Birth Control Rings

Fact checked

By SheCares Editorial Team | Updated: Dec 26, 2020

Due to a less complex schedule and similar effectiveness, vaginal rings are becoming a valued alternative to birth control pills.

Indeed, birth control rings have proven to be a convenient option for women, especially those who are busy and considering getting pregnant soon. However, being a short-acting, combined-hormone birth control method, they may not suit all women's needs. Thus, taking a more thorough look into their use can clarify potential doubts.

Keep reading to learn more about birth control rings, including their types, how they are inserted, their mechanism of action, and overall pros and cons to help you determine whether they are right for you.

Birth control rings

What is a Birth Control Ring?

A birth control ring is a small, flexible device worn inside the vagina to prevent pregnancy. It is one of the short-acting, reversible birth control methods.

The rings are about 2 inches (5 cm) in diameter. They are latex-free and can be made of silicone or plastic, depending on the brand. Vaginal rings are obtained through doctor's prescription, but inserted by a woman.

There are two brands of birth control rings in the United States: 1-cycle NuvaRing® and the reusable, 13-cycle Annovera®.

Birth Control Ring Insertion

Birth control ring insertion

One of the most convenient features of birth control rings is that - unlike birth control injections or contraceptive implants - their insertion does not require doctor's assistance.  

To insert the ring, a woman should gently squeeze it to elongate it and then insert it in the vagina like she would a tampon. Most women do not feel it inside their bodies, including during sex.

Insertion Schedule

Regardless of their type, vaginal rings are used on the following 4-week schedule: wearing the ring for the first three weeks and taking it out the fourth week, allowing a period to happen.

However, there is a key difference between the two types regarding their re-insertion:

  • NuvaRing®: Once the ring is removed after three weeks, it should be thrown away, and a new ring should be inserted to start the new 4-week cycle.

  • Annovera®: Once the ring is removed after three weeks, it should be washed and stored during the fourth week. To start the new 4-week cycle, the same ring is inserted back in the vagina. It can be re-used for one year.

Accidental Slips

In most cases, the ring is unlikely to fall out of the vagina. However, if it does fall out or a woman decides to take it out during sex, she has a three-hour window to wash it under cool water and insert it back. If three hours have passed, it is recommended to use another contraceptive method for seven days since its re-insertion.1 

How do Birth Control Rings Work?

How do birth control rings work

A birth control ring contains two reproductive hormones, estrogen and progestin (a synthetic form of progesterone). When released, hormones are absorbed through the vaginal tissue and into the bloodstream.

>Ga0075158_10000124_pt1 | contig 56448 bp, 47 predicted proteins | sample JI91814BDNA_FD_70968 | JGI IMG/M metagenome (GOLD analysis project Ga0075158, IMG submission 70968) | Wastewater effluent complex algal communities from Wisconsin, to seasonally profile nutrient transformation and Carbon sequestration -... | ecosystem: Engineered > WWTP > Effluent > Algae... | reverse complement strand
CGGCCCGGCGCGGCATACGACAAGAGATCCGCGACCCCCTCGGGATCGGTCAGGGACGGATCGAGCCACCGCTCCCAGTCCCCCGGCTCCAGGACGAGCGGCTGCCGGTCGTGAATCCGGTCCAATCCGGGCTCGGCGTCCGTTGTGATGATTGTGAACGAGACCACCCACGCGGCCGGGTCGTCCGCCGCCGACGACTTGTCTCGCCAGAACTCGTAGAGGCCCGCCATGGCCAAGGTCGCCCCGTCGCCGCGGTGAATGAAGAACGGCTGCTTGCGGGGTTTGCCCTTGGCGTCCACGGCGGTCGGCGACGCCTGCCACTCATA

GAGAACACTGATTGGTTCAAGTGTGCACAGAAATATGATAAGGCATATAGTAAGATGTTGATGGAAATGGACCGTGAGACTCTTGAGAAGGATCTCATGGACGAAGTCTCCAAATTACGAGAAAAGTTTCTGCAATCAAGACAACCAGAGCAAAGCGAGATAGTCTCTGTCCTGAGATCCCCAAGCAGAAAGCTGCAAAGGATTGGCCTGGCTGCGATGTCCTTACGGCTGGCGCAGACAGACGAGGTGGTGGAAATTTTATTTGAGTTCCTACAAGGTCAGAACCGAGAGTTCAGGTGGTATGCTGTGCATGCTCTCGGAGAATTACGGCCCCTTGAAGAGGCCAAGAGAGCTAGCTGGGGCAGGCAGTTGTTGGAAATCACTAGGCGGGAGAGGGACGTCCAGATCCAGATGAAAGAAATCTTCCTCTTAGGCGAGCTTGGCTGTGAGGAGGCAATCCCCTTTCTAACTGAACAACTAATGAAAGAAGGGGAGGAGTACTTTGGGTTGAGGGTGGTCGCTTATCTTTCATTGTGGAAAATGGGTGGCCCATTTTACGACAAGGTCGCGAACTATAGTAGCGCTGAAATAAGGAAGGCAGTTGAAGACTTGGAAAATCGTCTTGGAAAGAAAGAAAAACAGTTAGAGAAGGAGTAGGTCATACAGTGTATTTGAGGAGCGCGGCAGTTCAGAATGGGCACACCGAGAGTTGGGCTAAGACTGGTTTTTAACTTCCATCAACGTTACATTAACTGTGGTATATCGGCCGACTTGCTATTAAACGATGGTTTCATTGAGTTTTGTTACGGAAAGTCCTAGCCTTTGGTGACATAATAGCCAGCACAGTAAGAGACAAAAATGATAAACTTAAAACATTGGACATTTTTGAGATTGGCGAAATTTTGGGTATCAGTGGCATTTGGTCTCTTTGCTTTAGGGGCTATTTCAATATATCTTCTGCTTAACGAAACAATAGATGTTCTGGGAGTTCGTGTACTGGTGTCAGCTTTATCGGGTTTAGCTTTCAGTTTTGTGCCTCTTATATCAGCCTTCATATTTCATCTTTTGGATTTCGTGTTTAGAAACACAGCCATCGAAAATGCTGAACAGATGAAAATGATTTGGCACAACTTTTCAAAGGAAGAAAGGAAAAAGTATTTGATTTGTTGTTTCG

This, in turn, alters the levels of the body's own hormones, resulting in the following changes:

  • Thickens cervical mucus to prevent the sperm from fertilizing the egg
  • Stops the egg from being released from the ovary (ovulation)
  • Thins the lining of the uterus to prevent implantation

Most women start using birth control rings within the first five days of their periods, preferably their onset. It takes about seven days for the rings to start working. As such, a back-up contraceptive method is recommended for the first week.2

Pros and Cons of Birth Control Rings

Oftentimes promoted as a more convenient alternative to the pill, vaginal rings definitely offer numerous advantages. Yet, as with all medications, their use involves certain disadvantages that need to be taken into consideration.

Pros of Birth Control Rings

Pros and cons of birth control rings
  • With perfect use, the rings are 99% effective. With typical use, estimated effectiveness ranges from 91-94%.3,4
  • Insertion of vaginal rings is done once a month, without doctor's assistance.
  • The rings may regulate periods and relieve premenstrual syndrome (PMS) symptoms, like cramps or acne.
  • Upon removal of the ring, menstrual cycle and fertility are restored within a month or two, without prolonged delays.

Cons of Birth Control Rings

  • Vaginal rings do not protect women from sexually transmitted diseases (STDs).
  • The rings' effectiveness heavily depends on a woman remembering to change them as prescribed.
  • Their out-of-pocket cost may be as high as $200, on top of a doctor's fee.5
  • Birth control rings may increase the risk of blood clots, stroke, and heart attack.6,7
  • Since they contain estrogen, vaginal rings are not a good option for women with hormone-sensitive cancers.6,7

Key Takeaways

There are numerous features to birth control rings that may attract women needing a reliable form of contraception. Unlike birth control pills, which are taken daily, the rings are only inserted once a month. Unlike contraceptive implants or injections, their insertion does not require a doctor. They also do not affect fertility, which is a plus for those thinking about pregnancy in the nearby future. However, as a combined-hormone method of birth control, vaginal rings may not be the best option for women who cannot or do not want to take estrogen. They also do not protect against STDs and may involve high out-of-pocket costs. Despite these disadvantages, thousands of women find them the perfect fit for their needs.